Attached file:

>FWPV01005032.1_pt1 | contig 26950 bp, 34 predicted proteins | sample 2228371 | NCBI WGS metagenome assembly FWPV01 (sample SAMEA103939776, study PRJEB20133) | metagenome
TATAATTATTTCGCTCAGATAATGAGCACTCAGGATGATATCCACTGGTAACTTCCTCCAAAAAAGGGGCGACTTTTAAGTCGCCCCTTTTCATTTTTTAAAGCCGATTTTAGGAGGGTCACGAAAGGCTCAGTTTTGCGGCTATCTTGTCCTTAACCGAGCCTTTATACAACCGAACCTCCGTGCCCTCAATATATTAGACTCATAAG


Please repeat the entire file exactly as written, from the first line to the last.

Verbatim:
>FWPV01005032.1_pt1 | contig 26950 bp, 34 predicted proteins | sample 2228371 | NCBI WGS metagenome assembly FWPV01 (sample SAMEA103939776, study PRJEB20133) | metagenome
TATAATTATTTCGCTCAGATAATGAGCACTCAGGATGATATCCACTGGTAACTTCCTCCAAAAAAGGGGCGACTTTTAAGTCGCCCCTTTTCATTTTTTAAAGCCGATTTTAGGAGGGTCACGAAAGGCTCAGTTTTGCGGCTATCTTGTCCTTAACCGAGCCTTTATACAACCGAACCTCCGTGCCCTCAATATATTAGACTCATAAG